Government prepares for assault on encryption before the end of the year

New laws to hit parliament this year

The government has indicated it is preparing to introduce laws before the end of the year that will compel Internet companies and providers of encrypted communications services to cooperate with law enforcement and national security agencies.

Prime Minister Malcolm Turnbull told Channel 7’s Sunrise program that Australia needs to “modernise” its laws to deal with the use of online services by terrorists, child molesters and drug traffickers.

“I’m not talking about giving intelligence agencies backdoors or anything underhand,” Turnbull said. “This is simply saying the rule of law must prevail online as it does offline.”

“We cannot allow the Internet to be used as a place for terrorists, and child molesters, and people who peddle child pornography and drug traffickers to hide in the dark,” Turnbull said. “Those dark places online must be illuminated by the law.”

The government wants to be able to compel cooperation from “the Internet companies like a Facebook or a WhatsApp or a Telegram and so forth and Google,” Turnbull said.

Turnbull cited the G20 communique on terrorism, which said the G20’s member governments will work “with the private sector, in particular communication service providers and administrators of relevant applications, to fight exploitation of the internet and social media for terrorist purposes such as propaganda, funding and planning of terrorist acts, inciting terrorism, radicalizing and recruiting to commit acts of terrorism, while fully respecting human rights.”

“Appropriate filtering, detecting and removing of content that incites terrorist acts is crucial in this respect,” the communique said.

The G20 governments will encourage collaboration with industry “to provide lawful and non-arbitrary access to available information where access is necessary for the protection of national security against terrorist threats.”

Beyond swift action to remove material associated with terrorist groups, the government is yet to reveal details on what kind of cooperation they expect from providers of ‘over the top’ services.

However in a London speech earlier this month Turnbull asked why the operators of encrypted messaging platforms such as “WhatsApp, Telegram or Signal” are “able to establish end-to-end encryption in such a way that nobody, not the owners and not the courts have the ability to find out what is being communicated”.

The implication would seem to be that an operator of an encrypted communications service would need to have a software architecture that allows it to decrypt a user’s communication; such a move would run the risk of weakening the security of a service for all users.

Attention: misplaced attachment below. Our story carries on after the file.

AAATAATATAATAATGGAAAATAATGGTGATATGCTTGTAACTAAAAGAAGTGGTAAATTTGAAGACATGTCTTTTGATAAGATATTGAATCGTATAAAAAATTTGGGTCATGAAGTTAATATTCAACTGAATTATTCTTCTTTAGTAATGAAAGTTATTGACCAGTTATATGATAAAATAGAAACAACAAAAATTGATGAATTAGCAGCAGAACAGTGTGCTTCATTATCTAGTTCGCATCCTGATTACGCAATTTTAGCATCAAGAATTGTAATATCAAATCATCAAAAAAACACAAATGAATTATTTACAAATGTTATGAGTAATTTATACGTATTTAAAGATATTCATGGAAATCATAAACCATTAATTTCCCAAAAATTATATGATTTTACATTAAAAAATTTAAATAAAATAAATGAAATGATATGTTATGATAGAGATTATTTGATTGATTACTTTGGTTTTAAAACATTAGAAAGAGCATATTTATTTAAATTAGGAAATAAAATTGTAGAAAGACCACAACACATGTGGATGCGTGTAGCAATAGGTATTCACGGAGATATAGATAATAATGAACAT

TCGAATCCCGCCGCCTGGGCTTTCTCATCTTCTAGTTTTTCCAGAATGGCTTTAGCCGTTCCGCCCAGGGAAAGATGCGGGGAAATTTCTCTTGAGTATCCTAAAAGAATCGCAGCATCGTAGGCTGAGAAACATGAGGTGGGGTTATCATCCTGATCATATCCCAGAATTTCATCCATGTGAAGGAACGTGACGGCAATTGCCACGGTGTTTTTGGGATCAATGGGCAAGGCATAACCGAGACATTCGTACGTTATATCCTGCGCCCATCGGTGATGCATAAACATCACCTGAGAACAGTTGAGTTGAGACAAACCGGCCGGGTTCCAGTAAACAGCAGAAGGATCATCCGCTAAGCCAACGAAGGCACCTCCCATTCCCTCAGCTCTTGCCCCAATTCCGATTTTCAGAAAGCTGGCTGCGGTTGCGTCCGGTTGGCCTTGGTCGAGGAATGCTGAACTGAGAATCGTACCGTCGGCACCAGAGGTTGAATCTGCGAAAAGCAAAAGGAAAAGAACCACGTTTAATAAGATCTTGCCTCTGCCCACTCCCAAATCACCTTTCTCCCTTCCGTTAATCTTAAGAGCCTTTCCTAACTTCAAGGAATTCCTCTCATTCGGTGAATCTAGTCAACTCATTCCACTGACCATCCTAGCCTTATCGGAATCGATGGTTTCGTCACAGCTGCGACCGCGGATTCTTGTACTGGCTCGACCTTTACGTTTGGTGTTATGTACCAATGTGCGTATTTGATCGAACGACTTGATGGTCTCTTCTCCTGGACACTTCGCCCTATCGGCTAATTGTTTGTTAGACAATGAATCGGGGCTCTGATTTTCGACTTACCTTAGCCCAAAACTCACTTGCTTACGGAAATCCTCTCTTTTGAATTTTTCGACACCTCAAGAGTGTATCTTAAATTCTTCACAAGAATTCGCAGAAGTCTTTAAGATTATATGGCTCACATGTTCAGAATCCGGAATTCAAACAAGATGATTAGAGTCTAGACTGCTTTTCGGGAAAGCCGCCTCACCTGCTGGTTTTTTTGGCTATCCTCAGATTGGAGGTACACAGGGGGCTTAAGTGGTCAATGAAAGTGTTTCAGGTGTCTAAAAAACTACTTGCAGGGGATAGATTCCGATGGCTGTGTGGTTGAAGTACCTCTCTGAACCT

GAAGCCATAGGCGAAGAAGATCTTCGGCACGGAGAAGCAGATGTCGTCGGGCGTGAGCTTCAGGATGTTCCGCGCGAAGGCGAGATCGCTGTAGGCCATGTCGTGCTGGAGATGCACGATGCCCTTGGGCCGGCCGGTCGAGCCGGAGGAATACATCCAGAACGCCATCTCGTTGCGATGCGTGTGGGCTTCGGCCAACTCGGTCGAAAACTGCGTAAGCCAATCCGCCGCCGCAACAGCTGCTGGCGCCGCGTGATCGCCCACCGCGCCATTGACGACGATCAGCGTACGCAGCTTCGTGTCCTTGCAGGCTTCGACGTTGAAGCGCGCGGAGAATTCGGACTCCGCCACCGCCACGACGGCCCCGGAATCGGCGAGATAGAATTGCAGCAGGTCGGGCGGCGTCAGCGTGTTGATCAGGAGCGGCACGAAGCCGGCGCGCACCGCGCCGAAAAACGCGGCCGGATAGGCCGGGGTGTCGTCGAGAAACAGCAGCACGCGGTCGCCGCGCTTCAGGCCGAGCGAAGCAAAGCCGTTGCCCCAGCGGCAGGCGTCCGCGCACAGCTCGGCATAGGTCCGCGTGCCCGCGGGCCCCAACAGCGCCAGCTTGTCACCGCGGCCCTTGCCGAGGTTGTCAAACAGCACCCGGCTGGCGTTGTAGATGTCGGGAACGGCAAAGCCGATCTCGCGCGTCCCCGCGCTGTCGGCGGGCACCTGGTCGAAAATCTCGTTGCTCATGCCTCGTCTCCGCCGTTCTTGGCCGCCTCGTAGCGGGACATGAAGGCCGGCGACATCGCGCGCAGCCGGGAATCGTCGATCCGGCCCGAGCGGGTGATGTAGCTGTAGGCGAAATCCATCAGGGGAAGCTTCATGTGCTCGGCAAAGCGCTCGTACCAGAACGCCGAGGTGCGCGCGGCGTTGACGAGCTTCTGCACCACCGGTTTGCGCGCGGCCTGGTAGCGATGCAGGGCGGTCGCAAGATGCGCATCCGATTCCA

“If it was legally, morally, ethically appropriate for unencrypted, private communications to be accessed by lawful means and under warrant before in order to keep the community safe, why has everything changed because a new encryption technology has been developed?” Attorney-General George Brandis this morning told Sky News.

“Nothing has changed. Communications do have to be accessed by intelligence and law enforcement in certain defined circumstances and under warrant in order to investigate and protect us against terrorism planning, to investigate and break up organised crime gangs, to investigate and break up paedophile rings.”

It’s “not good enough” for “anyone to hide behind the fact that there is a new technology that enables these communications to be encrypted, to say I’m sorry we’re not prepared to cooperate with you,” the attorney-general said.

Brandis told ABC Radio’s AM: “What we would do is we would apply to internet companies, to device makers essentially the same obligations that apply under the existing law, to enable provision of assistance to law enforcement and to the intelligence agencies where it is necessary to deal with issues of terrorism, with serious organised crime, with paedophile networks and so on.”

The government doesn’t “propose to require backdoors as they’re sometimes called,” Brandis said but added there “is a debate about what is and is not a backdoor”.

“What we are proposing to do, if we can’t get the voluntary cooperation that we are seeking, is to extend the existing law that says to individuals, citizens and to companies, that in certain circumstances you have an obligation to assist law enforcement if it’s within your power to do so.”

The government is expected to reveal more details on its proposals later today.

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